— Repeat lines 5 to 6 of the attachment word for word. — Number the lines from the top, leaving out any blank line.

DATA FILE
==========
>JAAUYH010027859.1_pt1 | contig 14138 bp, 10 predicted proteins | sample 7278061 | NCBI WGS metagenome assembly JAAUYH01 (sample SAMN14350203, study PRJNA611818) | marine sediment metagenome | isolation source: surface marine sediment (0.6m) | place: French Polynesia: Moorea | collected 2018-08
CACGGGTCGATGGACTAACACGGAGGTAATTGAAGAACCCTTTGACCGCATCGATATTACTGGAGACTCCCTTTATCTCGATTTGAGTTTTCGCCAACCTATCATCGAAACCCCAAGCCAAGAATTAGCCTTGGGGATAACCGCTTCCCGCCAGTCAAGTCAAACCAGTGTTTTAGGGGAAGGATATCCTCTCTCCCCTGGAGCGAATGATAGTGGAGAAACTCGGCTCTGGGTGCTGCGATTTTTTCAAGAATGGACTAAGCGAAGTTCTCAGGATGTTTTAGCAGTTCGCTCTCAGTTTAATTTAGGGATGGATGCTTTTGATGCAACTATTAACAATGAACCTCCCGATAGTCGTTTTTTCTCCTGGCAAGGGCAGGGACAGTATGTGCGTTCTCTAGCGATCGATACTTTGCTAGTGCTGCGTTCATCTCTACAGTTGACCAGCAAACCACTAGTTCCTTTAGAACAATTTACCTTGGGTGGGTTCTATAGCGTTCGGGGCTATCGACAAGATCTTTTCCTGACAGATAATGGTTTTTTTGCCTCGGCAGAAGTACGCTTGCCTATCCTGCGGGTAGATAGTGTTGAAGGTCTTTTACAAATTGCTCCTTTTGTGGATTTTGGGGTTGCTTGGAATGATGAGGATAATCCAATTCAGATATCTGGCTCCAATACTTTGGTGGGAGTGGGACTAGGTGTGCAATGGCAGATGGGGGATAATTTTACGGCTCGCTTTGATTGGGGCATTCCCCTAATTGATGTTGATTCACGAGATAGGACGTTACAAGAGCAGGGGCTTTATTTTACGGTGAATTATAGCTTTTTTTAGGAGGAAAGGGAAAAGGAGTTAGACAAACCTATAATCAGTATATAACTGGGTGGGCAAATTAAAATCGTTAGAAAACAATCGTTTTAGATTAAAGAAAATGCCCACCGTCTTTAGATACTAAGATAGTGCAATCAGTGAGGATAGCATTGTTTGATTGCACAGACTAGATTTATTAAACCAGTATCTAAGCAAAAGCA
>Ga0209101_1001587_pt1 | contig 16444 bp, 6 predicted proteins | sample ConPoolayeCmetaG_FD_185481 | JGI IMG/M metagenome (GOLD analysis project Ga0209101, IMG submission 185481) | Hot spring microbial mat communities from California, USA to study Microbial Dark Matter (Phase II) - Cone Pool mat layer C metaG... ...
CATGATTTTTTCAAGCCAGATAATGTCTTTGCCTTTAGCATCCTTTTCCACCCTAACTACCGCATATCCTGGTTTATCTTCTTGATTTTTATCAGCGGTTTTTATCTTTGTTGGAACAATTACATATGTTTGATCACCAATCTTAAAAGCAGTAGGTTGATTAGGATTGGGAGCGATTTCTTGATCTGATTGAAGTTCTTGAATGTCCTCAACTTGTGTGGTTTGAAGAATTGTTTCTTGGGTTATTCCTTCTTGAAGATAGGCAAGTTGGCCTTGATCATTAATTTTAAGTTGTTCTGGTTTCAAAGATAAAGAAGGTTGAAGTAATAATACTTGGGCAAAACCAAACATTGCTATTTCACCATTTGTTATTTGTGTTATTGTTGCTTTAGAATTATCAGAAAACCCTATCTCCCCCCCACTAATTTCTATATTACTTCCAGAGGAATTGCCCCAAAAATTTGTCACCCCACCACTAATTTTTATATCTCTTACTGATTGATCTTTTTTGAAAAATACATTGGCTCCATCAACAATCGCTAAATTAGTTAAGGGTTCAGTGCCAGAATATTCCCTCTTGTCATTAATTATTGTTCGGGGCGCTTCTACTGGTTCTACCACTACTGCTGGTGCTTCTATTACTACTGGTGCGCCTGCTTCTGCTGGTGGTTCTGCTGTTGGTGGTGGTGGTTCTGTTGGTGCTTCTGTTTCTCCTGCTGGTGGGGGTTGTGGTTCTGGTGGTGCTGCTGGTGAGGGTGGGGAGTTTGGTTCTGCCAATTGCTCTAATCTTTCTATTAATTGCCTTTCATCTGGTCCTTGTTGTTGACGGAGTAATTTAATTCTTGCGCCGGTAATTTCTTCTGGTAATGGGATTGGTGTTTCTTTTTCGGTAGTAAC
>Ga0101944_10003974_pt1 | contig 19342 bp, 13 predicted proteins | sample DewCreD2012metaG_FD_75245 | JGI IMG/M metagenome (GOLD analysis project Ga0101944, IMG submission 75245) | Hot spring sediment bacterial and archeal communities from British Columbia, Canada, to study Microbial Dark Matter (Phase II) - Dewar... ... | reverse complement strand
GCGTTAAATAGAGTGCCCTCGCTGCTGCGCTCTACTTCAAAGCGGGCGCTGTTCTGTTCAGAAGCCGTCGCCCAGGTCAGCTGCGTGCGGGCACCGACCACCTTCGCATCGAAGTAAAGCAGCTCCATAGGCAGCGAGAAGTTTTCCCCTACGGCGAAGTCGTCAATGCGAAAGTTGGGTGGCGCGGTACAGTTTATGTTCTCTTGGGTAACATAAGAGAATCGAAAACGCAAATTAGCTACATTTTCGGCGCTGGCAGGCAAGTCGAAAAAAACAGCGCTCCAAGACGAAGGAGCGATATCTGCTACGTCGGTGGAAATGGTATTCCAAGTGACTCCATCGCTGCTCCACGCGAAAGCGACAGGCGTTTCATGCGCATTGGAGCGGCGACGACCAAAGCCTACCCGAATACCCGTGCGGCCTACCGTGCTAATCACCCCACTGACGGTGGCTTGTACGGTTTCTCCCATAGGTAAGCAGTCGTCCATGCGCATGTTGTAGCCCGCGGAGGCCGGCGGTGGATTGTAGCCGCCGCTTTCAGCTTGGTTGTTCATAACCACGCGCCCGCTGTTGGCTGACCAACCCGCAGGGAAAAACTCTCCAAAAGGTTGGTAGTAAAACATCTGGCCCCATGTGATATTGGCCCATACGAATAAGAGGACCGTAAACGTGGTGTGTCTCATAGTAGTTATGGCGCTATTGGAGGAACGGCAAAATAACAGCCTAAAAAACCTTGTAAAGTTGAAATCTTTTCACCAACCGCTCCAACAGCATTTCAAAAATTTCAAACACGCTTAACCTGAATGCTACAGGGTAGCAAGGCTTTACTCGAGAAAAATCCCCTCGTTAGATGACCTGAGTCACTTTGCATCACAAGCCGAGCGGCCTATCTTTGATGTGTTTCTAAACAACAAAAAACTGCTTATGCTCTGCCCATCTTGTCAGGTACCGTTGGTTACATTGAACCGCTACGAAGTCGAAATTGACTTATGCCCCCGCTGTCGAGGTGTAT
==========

>Ga0101944_10003974_pt1 | contig 19342 bp, 13 predicted proteins | sample DewCreD2012metaG_FD_75245 | JGI IMG/M metagenome (GOLD analysis project Ga0101944, IMG submission 75245) | Hot spring sediment bacterial and archeal communities from British Columbia, Canada, to study Microbial Dark Matter (Phase II) - Dewar... ... | reverse complement strand
GCGTTAAATAGAGTGCCCTCGCTGCTGCGCTCTACTTCAAAGCGGGCGCTGTTCTGTTCAGAAGCCGTCGCCCAGGTCAGCTGCGTGCGGGCACCGACCACCTTCGCATCGAAGTAAAGCAGCTCCATAGGCAGCGAGAAGTTTTCCCCTACGGCGAAGTCGTCAATGCGAAAGTTGGGTGGCGCGGTACAGTTTATGTTCTCTTGGGTAACATAAGAGAATCGAAAACGCAAATTAGCTACATTTTCGGCGCTGGCAGGCAAGTCGAAAAAAACAGCGCTCCAAGACGAAGGAGCGATATCTGCTACGTCGGTGGAAATGGTATTCCAAGTGACTCCATCGCTGCTCCACGCGAAAGCGACAGGCGTTTCATGCGCATTGGAGCGGCGACGACCAAAGCCTACCCGAATACCCGTGCGGCCTACCGTGCTAATCACCCCACTGACGGTGGCTTGTACGGTTTCTCCCATAGGTAAGCAGTCGTCCATGCGCATGTTGTAGCCCGCGGAGGCCGGCGGTGGATTGTAGCCGCCGCTTTCAGCTTGGTTGTTCATAACCACGCGCCCGCTGTTGGCTGACCAACCCGCAGGGAAAAACTCTCCAAAAGGTTGGTAGTAAAACATCTGGCCCCATGTGATATTGGCCCATACGAATAAGAGGACCGTAAACGTGGTGTGTCTCATAGTAGTTATGGCGCTATTGGAGGAACGGCAAAATAACAGCCTAAAAAACCTTGTAAAGTTGAAATCTTTTCACCAACCGCTCCAACAGCATTTCAAAAATTTCAAACACGCTTAACCTGAATGCTACAGGGTAGCAAGGCTTTACTCGAGAAAAATCCCCTCGTTAGATGACCTGAGTCACTTTGCATCACAAGCCGAGCGGCCTATCTTTGATGTGTTTCTAAACAACAAAAAACTGCTTATGCTCTGCCCATCTTGTCAGGTACCGTTGGTTACATTGAACCGCTACGAAGTCGAAATTGACTTATGCCCCCGCTGTCGAGGTGTAT